Title: Confessions of a Dangerous Mind
Country: USA, Germany, Canada
Language: English, Spanish
Genre: Biography, Comedy, Crime
Director: George Clooney
Music: Alex Wurman
Cinematography: Newton Thomas Sigel
J. Todd Anderson
Robert John Burke
I have no idea who Chuck Barry is, but I guess I should not miss Mr. Clooney’s director debut, furthermore Charlie Kaufman is billed as the screen writer, so the premise looks rosy. The film kicks off with a self-inspective unreeling of Chuck’s life-long hustle and bustle jostling with his TV show-runner identity and a clandestine CIA assassin, interspersing with black & white snippets of interviews with people who know Chuck in the real life (but mostly are pithy soundbites whose only purpose is to mystify his personage), occasionally the film switches into an over-saturated, over-exposed hue which may engender some hallucinatory reverberation, since the most obvious selling point is the enthralling double life scenario and leaving all the traces which could be siphoned (by viewers) to make one’s own judgement whether it is plain fictional or not.
But the ramifications are as much ambiguous as what George Clooney (an exemplar of the mainstream Hollywood mindset) wants us to believe, it does manage to shape a believe-it-or-despise-it logjam and according to the film’s depiction, Chuck Barry is nothing but a pipsqueak (there is no reference of any flair in his ascending in the show business), a lunatic has a very troubled mental state (a dreadful imagination of someone is going to finish him off), a repellent womanizer/sex-addict has big commitment issues if we simply remove the “ hit-man” halo, so from which one could imply is that the “other identity” suits well to rationalize his personal mire, it is his last straw, but from the eyes of an audience, it flunks by blatantly over-beautifying the double-identity situation, I never feel the frisson albeit the film is being cunningly shot in a retro-redolent grain, with a friendly comic tone and lively interactions between the cinematography and the editing, plus an ace soundtrack with the trademark of its time. But pitifully Charlie Kaufman’s script doesn’t have too much to bite.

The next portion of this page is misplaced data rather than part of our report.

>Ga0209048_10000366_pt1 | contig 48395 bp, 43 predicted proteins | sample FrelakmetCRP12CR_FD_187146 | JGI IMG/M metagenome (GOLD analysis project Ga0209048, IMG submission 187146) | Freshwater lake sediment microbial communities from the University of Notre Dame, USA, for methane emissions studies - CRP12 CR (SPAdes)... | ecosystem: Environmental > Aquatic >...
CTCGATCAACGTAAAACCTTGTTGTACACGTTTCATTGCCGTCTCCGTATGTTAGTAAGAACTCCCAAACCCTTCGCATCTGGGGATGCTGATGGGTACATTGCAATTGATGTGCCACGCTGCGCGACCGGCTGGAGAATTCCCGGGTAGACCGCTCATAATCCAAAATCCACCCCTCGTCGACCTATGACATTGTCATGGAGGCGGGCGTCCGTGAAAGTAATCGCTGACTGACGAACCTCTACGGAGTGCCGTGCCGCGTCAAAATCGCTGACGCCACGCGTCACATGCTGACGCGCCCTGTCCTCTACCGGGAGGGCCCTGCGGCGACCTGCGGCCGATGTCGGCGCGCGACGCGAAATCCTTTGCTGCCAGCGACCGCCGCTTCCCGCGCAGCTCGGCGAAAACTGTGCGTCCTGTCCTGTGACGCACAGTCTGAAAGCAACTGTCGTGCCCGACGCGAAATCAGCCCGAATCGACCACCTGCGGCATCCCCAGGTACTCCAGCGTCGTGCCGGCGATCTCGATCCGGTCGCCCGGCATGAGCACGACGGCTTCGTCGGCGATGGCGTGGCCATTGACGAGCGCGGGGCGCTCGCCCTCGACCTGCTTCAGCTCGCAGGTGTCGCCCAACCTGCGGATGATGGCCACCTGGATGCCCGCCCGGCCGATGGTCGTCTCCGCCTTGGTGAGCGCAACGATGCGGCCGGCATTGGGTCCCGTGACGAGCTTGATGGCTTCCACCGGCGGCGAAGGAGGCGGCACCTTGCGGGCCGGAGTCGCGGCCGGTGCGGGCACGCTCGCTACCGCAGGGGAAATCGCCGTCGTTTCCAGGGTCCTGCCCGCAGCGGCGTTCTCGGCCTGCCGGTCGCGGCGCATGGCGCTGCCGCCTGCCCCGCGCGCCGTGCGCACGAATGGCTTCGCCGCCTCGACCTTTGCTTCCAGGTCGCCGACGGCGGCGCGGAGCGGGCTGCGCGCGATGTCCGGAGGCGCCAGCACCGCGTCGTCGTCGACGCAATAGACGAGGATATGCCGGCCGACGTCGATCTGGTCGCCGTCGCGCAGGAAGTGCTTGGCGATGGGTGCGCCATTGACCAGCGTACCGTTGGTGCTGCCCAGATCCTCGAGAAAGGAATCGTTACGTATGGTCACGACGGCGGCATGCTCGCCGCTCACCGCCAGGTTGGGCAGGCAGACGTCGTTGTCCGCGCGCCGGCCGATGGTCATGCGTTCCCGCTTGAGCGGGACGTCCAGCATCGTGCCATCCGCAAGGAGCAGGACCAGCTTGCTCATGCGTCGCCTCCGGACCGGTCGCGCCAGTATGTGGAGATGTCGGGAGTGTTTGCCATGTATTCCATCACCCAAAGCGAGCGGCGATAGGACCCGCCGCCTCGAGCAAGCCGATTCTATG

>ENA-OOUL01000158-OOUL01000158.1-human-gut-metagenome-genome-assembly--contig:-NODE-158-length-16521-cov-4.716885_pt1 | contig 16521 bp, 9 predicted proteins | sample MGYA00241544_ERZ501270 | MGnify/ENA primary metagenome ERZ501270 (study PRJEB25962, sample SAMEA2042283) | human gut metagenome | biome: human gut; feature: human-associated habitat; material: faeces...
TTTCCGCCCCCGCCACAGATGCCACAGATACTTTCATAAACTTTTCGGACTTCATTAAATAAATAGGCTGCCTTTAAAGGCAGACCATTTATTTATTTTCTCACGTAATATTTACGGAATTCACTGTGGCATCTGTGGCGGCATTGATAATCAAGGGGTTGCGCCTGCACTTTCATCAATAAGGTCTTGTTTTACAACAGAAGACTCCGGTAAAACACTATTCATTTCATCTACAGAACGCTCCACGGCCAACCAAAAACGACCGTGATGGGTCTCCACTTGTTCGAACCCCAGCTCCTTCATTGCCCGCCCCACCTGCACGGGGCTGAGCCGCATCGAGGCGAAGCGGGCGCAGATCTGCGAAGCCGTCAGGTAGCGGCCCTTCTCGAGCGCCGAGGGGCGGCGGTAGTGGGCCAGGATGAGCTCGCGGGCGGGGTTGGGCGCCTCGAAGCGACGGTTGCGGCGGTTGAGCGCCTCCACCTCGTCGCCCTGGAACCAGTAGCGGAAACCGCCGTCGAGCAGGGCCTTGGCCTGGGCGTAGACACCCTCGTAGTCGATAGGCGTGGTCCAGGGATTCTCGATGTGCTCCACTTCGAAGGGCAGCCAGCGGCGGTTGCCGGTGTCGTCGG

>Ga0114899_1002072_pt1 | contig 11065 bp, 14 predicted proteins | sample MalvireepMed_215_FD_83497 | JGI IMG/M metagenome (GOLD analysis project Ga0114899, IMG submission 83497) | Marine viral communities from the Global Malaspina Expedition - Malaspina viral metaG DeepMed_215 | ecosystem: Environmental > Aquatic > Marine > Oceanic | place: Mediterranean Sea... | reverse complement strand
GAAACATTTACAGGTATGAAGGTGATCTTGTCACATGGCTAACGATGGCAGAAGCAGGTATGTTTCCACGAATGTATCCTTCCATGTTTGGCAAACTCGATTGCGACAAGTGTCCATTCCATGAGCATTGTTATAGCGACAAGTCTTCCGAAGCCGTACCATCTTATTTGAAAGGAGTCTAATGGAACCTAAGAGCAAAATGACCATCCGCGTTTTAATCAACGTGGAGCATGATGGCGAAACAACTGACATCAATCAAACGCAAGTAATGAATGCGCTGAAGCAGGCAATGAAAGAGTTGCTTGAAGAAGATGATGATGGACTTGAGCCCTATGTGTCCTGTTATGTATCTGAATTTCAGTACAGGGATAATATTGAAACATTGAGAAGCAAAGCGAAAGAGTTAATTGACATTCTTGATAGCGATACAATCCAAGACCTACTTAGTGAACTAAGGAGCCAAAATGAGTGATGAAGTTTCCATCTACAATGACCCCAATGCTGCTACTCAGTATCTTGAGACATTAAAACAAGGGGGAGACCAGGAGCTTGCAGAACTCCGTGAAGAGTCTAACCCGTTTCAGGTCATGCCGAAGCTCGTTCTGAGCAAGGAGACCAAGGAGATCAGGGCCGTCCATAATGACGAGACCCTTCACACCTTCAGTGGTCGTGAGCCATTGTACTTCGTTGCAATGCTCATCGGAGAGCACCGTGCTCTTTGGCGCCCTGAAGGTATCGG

The biographic nature demands a wider range of chronicle, which may also be the Achilles heel of the genre, without zooming in any enhanced center-pieces, everything runs episodic, leaving no instant aftertaste at all to be amazed and appreciated. All sidekicks are come-and-go (with Drew Barrymore and Julia Roberts the female auxiliaries have longer stints, both equally awful I must say, Barrymore doesn’t age at all along a two-decades span which is so dragging viewers out of the picture), the sole comic relief is the performance from Sam Rockwell, who was largely unknown at that time and overlooked by the awards season (a SILVER BERLIN BEAR for BEST ACTOR is his only trophy), his panache proffers the vitality of the film against its slightly mind-bogging narrative tempo, also his personal charisma transcends his character, and sublimates his character Chuck, a connection has been substantially built across the screen, a triumphant achievement in deed.
Rutger Hauer, a fellow assassin, said in the film “killing my first man (in the WWII) is like making love with my first woman”, which strikes a chord with my previous argument in DR. STRANGELOVE (1964), war and killing may truly be the by-product of heterosexual men’s hegemony in the society, if actually the raving stupidity germinates from the biologic impulse, along with evolution, let us hope a less macho but peaceful world is ahead of us.